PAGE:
We are all but props in the Land of Oprecious


President Barack Obama battled with Senate Republicans in a tense closed-door meeting Tuesday, facing tough criticism from his GOP adversaries — including John McCain — on issues ranging from health care to border security.

Senators and other sources inside the meeting described the gathering as “testy” and “direct” — and Sen. Bob Corker (R-Tenn.) accused Obama of acting two-faced by asking for GOP support on regulatory reform only to push forward with a bill supported mainly by Democrats. Others felt that the meeting may have made already tense relations between the two parties even worse.

Talk about deja vu.

Remember McCain’s letter to the freshman senator from Illinois over lobbying reform? If you don’t, here’s a snippet:

As I noted, I initially believed you shared that goal. But I understand how important the opportunity to lead your party’s effort to exploit this issue must seem to a freshman Senator, and I hold no hard feelings over your earlier disingenuousness. Again, I have been around long enough to appreciate that in politics the public interest isn’t always a priority for every one of us. Good luck to you, Senator.

In one of the most heated exchanges of the lunch, Corker accused Obama of acting “duplicitous” in his calls for bipartisanship, saying that he was trying to cut a deal on regulatory reform only to see the rug pulled out from underneath him. At one point, Corker said Obama was using lunch with Republicans as a “prop.”

Everybody Loves Oprecious

Poor witto GOP. They always carp so much about others playing the victim, it is hard to feel sorry for them. On the other hand, Oprecious is the titular star of his own comedy-drama, and we are all just his lowly props. I wouldn’t blame anyone for tearing up that script.

Of course O made sure to use us meanies on the left as props in Tuesday’s meeting, too. WaPo:

Brownback said Obama explained several times that he is “under pressure from his left” on major issues, including climate change. Obama asked Republicans to be willing to take some of the same kind of criticism from their right flank in working toward bipartisan accords, other senators said.

How persuasive of him. The “kind of criticism” he’s taking from the left is from the rank-and-file. And, he proves everyday that it is well-deserved. Once again he’s going behind our bitter clingy backs, this time essentially making the case that both major parties in our two-party system should once and for all just abandon the grassroots completely, drop any pretense of populism, and join in one big disgusting DINO-RINO orgy. And, clearly the GOP should be willing to fight with conservative-leaning independents and send them running back to Obama on election day. Gee, with sophisticated legislative arguments like that, how can anyone fail to appreciate the wonderfulness of Oprecious bipartisanshit.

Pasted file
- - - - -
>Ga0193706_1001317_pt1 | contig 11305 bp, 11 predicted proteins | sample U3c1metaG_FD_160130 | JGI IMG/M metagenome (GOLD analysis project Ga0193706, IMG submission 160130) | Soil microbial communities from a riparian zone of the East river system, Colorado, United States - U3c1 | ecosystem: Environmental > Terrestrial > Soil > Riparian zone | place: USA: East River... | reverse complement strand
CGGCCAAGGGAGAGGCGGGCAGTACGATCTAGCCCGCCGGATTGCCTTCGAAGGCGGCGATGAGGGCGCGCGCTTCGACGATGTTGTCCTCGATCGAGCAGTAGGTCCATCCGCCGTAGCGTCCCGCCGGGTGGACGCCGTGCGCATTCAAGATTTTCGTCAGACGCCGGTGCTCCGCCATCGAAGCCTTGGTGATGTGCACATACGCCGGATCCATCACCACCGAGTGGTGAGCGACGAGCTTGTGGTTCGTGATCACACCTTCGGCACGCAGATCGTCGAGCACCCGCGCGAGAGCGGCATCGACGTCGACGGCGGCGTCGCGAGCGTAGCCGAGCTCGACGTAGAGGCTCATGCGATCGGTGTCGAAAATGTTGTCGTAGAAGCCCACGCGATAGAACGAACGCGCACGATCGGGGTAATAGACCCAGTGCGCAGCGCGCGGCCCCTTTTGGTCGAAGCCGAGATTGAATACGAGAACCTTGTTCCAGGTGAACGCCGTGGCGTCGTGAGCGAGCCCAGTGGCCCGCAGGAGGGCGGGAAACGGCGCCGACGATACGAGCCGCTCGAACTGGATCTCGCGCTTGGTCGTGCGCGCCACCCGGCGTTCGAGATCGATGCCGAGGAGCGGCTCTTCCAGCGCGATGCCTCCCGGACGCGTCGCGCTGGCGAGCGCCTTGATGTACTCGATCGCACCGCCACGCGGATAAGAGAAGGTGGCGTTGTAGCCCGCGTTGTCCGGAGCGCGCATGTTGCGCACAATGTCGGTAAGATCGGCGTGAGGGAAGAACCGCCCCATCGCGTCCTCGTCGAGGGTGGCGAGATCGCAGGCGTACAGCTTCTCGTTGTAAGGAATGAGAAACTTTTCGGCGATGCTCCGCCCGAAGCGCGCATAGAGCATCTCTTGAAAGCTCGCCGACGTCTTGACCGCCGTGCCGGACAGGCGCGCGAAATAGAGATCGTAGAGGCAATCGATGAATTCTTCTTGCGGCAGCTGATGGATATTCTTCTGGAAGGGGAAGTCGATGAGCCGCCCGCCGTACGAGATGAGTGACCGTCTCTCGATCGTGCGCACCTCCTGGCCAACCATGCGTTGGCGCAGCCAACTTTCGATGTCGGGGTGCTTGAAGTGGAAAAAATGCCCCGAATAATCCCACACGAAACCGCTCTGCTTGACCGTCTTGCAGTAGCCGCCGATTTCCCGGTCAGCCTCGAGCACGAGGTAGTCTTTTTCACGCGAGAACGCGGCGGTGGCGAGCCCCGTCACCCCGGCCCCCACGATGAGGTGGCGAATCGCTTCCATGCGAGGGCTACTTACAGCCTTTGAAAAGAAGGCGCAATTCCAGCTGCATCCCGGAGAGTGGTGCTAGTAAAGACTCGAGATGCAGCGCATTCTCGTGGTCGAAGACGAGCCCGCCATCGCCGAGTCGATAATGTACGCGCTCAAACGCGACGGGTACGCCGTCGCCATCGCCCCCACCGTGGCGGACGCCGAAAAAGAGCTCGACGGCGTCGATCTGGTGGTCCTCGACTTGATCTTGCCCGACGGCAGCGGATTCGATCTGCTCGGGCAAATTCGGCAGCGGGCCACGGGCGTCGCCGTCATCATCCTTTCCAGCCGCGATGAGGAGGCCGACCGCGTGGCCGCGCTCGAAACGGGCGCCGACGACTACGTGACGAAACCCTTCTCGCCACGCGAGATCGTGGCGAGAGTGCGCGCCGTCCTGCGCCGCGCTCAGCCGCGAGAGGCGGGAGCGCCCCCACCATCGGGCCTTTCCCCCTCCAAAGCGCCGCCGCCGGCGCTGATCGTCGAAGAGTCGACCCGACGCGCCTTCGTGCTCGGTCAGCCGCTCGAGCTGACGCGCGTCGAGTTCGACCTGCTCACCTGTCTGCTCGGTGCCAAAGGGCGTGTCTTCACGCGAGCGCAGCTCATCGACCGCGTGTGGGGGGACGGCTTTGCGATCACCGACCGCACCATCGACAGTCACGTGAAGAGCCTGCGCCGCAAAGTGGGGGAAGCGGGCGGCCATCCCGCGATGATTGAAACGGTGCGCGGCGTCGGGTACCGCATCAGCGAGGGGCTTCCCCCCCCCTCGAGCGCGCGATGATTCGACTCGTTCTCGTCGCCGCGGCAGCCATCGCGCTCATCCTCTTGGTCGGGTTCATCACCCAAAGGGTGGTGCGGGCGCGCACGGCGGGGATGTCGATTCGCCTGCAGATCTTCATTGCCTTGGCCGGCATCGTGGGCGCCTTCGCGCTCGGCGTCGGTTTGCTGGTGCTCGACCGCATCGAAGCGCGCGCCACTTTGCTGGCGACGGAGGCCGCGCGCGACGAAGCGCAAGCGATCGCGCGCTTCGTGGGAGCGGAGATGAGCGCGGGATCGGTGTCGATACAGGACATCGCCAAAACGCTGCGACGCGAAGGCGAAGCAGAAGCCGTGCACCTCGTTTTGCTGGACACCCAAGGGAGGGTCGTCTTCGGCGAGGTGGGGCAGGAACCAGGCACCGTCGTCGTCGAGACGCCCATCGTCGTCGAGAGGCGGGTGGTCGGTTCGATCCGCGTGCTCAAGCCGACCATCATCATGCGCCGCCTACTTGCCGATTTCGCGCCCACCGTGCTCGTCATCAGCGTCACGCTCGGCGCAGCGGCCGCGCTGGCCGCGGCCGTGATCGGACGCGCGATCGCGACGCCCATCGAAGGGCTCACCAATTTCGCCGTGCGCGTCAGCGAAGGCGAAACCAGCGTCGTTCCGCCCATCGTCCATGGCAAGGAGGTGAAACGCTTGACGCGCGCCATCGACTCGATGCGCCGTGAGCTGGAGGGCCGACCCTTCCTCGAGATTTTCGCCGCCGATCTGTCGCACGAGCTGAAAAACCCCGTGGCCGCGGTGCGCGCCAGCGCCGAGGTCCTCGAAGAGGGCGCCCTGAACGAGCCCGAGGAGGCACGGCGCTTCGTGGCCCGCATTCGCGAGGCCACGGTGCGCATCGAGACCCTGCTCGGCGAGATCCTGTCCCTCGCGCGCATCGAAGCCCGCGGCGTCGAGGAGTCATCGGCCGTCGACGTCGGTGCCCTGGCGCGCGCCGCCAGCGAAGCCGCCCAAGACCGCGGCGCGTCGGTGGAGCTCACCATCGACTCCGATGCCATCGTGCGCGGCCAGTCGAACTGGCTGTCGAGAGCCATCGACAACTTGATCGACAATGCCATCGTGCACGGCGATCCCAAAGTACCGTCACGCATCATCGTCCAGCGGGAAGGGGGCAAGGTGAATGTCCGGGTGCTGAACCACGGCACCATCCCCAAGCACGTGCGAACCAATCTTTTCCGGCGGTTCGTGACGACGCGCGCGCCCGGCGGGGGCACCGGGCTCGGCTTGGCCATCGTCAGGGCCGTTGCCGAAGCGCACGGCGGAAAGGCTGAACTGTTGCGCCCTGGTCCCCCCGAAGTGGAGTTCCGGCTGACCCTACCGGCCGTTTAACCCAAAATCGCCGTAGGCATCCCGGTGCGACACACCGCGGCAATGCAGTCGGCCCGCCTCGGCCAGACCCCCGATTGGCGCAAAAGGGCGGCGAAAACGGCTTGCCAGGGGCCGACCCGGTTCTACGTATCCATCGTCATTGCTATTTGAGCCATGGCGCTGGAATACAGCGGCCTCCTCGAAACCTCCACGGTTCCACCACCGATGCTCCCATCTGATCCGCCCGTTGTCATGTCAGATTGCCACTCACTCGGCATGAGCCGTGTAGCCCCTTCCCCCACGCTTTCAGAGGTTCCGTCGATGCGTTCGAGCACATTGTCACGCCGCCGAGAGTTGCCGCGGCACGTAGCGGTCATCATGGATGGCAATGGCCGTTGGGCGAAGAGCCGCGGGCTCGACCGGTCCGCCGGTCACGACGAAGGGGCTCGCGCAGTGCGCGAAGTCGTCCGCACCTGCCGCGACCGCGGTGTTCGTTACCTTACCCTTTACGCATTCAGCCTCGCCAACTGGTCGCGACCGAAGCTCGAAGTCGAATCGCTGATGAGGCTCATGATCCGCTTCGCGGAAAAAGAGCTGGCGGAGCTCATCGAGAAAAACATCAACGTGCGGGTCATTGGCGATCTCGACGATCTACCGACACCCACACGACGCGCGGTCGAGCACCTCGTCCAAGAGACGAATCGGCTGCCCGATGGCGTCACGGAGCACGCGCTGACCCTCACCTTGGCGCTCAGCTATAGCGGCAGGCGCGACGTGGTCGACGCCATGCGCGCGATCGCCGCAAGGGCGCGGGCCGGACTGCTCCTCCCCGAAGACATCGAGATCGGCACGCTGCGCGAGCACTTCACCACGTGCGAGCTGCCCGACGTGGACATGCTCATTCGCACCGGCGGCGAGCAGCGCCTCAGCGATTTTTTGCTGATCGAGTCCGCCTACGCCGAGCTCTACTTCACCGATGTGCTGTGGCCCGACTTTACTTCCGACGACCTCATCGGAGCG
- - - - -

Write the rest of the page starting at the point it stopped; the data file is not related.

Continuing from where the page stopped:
More from WaPo:

“He needs to take a Valium before he comes in and talks to Republicans,” Sen. Pat Roberts (Kan.) told reporters. “He’s pretty thin-skinned.”

Guess who made the same observation in his 2006 memo to Obama:

In the days leading up to Obama’s decision to run, Axelrod prepared a private strategy memo — dated Nov. 28, 2006 — that has never been published before.


Axelrod also warned that Obama’s confessions of youthful drug use, described in his memoir, “Dreams From My Father,” would be used against him. “This is more than an unpleasant inconvenience,” he wrote. “It goes to your willingness and ability to put up with something you have never experienced on a sustained basis: criticism. At the risk of triggering the very reaction that concerns me, I don’t know if you are Muhammad Ali or Floyd Patterson when it comes to taking a punch. You care far too much what is written and said about you. You don’t relish combat when it becomes personal and nasty. When the largely irrelevant Alan Keyes attacked you, you flinched,” he said of Obama’s 2004 Senate opponent.

People refusing to worship at the altar of O seems to be the only circumstance that provokes any real sense of emotion from Obama. Every other emotional display he has to pencil into his schedule and telegraph well in advance so that his sheep know what to read into his empty rhetoric.

Jake Tapper:

“Now, some of you heard I went to the [Senate] Republican Caucus today,” President Obama told a receptive crowd at a fundraiser for Sen. Barbara Boxer, D-Calif., at San Francisco’s Fairmont Hotel last night.

“It was a warm and cuddly meeting,” he joked. “The last time I appeared, it was before the House Republican Caucus, and we agreed to let the press in on that one. This one not so much.”

The crowd laughed.

What a riot. C-Span must think it’s a real hoot that the president used their name as a prop to pitch his vaunted transparency in the ’08 campaign.

The meeting was cordial, attendees tell ABC News, though there were some tense moments.

One Republican Senator told ABC News that he thought this meeting did the president more harm than good, because the testy exchanges the president had with Sens. John McCain, R-Ariz., Bob Corker, R-Tenn., and John Barrasso, R-Wyoming, revealed someone who took these disagreements personally. I’ve never heard anyone use the word “I” so much, the senator said.

So much for Obama’s bottom-up movement and his being the candidate of “you” and “we.” The moment everybody stops orbiting around all that is Oprecious, he busts out with the first person singular.


One Response

  1. It’s always been about Obama. I think he pleasures himself to his reflection in the mirror as the world burns.

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